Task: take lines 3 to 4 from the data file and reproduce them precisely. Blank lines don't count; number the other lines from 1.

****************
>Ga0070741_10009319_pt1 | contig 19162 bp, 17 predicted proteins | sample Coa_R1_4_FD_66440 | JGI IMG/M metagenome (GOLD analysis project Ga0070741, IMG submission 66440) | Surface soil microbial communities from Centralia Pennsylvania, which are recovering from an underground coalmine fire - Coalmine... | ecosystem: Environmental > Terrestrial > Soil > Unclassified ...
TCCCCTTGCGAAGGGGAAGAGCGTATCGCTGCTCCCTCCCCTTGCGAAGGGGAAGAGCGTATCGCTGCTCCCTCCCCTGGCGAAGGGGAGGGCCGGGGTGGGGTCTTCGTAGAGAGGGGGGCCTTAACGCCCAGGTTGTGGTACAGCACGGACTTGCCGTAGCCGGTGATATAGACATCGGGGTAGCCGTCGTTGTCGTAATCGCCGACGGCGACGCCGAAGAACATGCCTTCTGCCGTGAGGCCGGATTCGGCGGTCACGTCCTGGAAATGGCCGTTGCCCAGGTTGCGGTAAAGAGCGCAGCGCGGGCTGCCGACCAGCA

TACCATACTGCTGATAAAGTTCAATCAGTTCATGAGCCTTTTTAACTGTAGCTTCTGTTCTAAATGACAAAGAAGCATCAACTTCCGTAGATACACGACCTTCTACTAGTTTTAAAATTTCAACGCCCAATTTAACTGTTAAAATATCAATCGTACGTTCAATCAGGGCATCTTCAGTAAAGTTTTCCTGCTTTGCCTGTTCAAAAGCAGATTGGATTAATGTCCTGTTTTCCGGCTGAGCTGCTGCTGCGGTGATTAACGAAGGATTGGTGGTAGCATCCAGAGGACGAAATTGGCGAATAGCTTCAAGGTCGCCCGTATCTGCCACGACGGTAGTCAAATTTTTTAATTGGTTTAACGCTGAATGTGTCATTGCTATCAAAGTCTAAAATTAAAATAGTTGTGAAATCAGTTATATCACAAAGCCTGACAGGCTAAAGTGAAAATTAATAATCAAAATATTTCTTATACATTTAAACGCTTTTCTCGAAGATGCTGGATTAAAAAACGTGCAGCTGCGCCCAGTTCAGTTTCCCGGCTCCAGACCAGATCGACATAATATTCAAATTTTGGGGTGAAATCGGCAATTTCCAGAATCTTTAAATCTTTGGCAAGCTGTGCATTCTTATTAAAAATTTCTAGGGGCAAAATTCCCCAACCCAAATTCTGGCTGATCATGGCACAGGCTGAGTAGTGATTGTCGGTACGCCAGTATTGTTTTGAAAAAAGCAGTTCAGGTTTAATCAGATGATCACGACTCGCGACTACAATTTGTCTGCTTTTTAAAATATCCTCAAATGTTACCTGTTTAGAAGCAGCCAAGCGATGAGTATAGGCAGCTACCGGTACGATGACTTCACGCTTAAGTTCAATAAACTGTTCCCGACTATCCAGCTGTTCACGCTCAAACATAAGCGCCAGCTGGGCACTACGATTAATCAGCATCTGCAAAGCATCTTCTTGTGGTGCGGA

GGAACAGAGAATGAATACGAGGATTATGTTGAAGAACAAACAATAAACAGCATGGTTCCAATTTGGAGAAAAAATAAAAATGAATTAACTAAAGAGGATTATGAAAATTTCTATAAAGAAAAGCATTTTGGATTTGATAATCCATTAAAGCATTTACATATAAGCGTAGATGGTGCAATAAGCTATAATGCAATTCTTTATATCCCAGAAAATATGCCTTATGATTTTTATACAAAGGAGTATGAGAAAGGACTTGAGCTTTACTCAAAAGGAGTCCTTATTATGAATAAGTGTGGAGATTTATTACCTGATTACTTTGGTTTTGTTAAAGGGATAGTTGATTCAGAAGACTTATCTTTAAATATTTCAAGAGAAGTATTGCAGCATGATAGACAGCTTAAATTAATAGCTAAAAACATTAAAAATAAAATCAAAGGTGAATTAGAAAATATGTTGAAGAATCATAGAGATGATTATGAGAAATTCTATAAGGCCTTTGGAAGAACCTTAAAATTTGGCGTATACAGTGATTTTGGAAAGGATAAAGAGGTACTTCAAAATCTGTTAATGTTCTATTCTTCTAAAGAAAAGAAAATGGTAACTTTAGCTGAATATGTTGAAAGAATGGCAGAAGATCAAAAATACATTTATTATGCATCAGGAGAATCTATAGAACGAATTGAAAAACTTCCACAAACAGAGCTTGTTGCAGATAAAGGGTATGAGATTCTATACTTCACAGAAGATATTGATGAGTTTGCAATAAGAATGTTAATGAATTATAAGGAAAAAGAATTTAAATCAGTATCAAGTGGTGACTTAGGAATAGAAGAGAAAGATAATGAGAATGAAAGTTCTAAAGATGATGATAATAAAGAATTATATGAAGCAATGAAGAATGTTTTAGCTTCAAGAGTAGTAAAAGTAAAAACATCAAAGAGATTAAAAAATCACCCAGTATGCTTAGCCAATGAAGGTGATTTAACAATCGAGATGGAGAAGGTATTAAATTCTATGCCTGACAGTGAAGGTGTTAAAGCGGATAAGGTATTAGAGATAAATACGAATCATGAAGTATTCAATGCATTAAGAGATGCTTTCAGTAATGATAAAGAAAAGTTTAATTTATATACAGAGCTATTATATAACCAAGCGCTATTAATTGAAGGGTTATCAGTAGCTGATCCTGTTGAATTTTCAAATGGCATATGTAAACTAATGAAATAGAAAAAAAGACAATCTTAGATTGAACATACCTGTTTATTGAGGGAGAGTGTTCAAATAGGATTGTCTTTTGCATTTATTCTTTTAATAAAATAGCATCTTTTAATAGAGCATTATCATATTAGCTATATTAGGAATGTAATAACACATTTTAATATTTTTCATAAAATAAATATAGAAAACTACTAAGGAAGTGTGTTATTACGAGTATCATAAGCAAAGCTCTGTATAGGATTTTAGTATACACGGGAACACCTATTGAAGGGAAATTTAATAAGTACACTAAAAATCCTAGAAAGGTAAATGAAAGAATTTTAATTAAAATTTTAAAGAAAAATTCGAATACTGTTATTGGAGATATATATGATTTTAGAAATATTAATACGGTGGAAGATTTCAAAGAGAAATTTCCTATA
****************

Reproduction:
TACCATACTGCTGATAAAGTTCAATCAGTTCATGAGCCTTTTTAACTGTAGCTTCTGTTCTAAATGACAAAGAAGCATCAACTTCCGTAGATACACGACCTTCTACTAGTTTTAAAATTTCAACGCCCAATTTAACTGTTAAAATATCAATCGTACGTTCAATCAGGGCATCTTCAGTAAAGTTTTCCTGCTTTGCCTGTTCAAAAGCAGATTGGATTAATGTCCTGTTTTCCGGCTGAGCTGCTGCTGCGGTGATTAACGAAGGATTGGTGGTAGCATCCAGAGGACGAAATTGGCGAATAGCTTCAAGGTCGCCCGTATCTGCCACGACGGTAGTCAAATTTTTTAATTGGTTTAACGCTGAATGTGTCATTGCTATCAAAGTCTAAAATTAAAATAGTTGTGAAATCAGTTATATCACAAAGCCTGACAGGCTAAAGTGAAAATTAATAATCAAAATATTTCTTATACATTTAAACGCTTTTCTCGAAGATGCTGGATTAAAAAACGTGCAGCTGCGCCCAGTTCAGTTTCCCGGCTCCAGACCAGATCGACATAATATTCAAATTTTGGGGTGAAATCGGCAATTTCCAGAATCTTTAAATCTTTGGCAAGCTGTGCATTCTTATTAAAAATTTCTAGGGGCAAAATTCCCCAACCCAAATTCTGGCTGATCATGGCACAGGCTGAGTAGTGATTGTCGGTACGCCAGTATTGTTTTGAAAAAAGCAGTTCAGGTTTAATCAGATGATCACGACTCGCGACTACAATTTGTCTGCTTTTTAAAATATCCTCAAATGTTACCTGTTTAGAAGCAGCCAAGCGATGAGTATAGGCAGCTACCGGTACGATGACTTCACGCTTAAGTTCAATAAACTGTTCCCGACTATCCAGCTGTTCACGCTCAAACATAAGCGCCAGCTGGGCACTACGATTAATCAGCATCTGCAAAGCATCTTCTTGTGGTGCGGA

GGAACAGAGAATGAATACGAGGATTATGTTGAAGAACAAACAATAAACAGCATGGTTCCAATTTGGAGAAAAAATAAAAATGAATTAACTAAAGAGGATTATGAAAATTTCTATAAAGAAAAGCATTTTGGATTTGATAATCCATTAAAGCATTTACATATAAGCGTAGATGGTGCAATAAGCTATAATGCAATTCTTTATATCCCAGAAAATATGCCTTATGATTTTTATACAAAGGAGTATGAGAAAGGACTTGAGCTTTACTCAAAAGGAGTCCTTATTATGAATAAGTGTGGAGATTTATTACCTGATTACTTTGGTTTTGTTAAAGGGATAGTTGATTCAGAAGACTTATCTTTAAATATTTCAAGAGAAGTATTGCAGCATGATAGACAGCTTAAATTAATAGCTAAAAACATTAAAAATAAAATCAAAGGTGAATTAGAAAATATGTTGAAGAATCATAGAGATGATTATGAGAAATTCTATAAGGCCTTTGGAAGAACCTTAAAATTTGGCGTATACAGTGATTTTGGAAAGGATAAAGAGGTACTTCAAAATCTGTTAATGTTCTATTCTTCTAAAGAAAAGAAAATGGTAACTTTAGCTGAATATGTTGAAAGAATGGCAGAAGATCAAAAATACATTTATTATGCATCAGGAGAATCTATAGAACGAATTGAAAAACTTCCACAAACAGAGCTTGTTGCAGATAAAGGGTATGAGATTCTATACTTCACAGAAGATATTGATGAGTTTGCAATAAGAATGTTAATGAATTATAAGGAAAAAGAATTTAAATCAGTATCAAGTGGTGACTTAGGAATAGAAGAGAAAGATAATGAGAATGAAAGTTCTAAAGATGATGATAATAAAGAATTATATGAAGCAATGAAGAATGTTTTAGCTTCAAGAGTAGTAAAAGTAAAAACATCAAAGAGATTAAAAAATCACCCAGTATGCTTAGCCAATGAAGGTGATTTAACAATCGAGATGGAGAAGGTATTAAATTCTATGCCTGACAGTGAAGGTGTTAAAGCGGATAAGGTATTAGAGATAAATACGAATCATGAAGTATTCAATGCATTAAGAGATGCTTTCAGTAATGATAAAGAAAAGTTTAATTTATATACAGAGCTATTATATAACCAAGCGCTATTAATTGAAGGGTTATCAGTAGCTGATCCTGTTGAATTTTCAAATGGCATATGTAAACTAATGAAATAGAAAAAAAGACAATCTTAGATTGAACATACCTGTTTATTGAGGGAGAGTGTTCAAATAGGATTGTCTTTTGCATTTATTCTTTTAATAAAATAGCATCTTTTAATAGAGCATTATCATATTAGCTATATTAGGAATGTAATAACACATTTTAATATTTTTCATAAAATAAATATAGAAAACTACTAAGGAAGTGTGTTATTACGAGTATCATAAGCAAAGCTCTGTATAGGATTTTAGTATACACGGGAACACCTATTGAAGGGAAATTTAATAAGTACACTAAAAATCCTAGAAAGGTAAATGAAAGAATTTTAATTAAAATTTTAAAGAAAAATTCGAATACTGTTATTGGAGATATATATGATTTTAGAAATATTAATACGGTGGAAGATTTCAAAGAGAAATTTCCTATA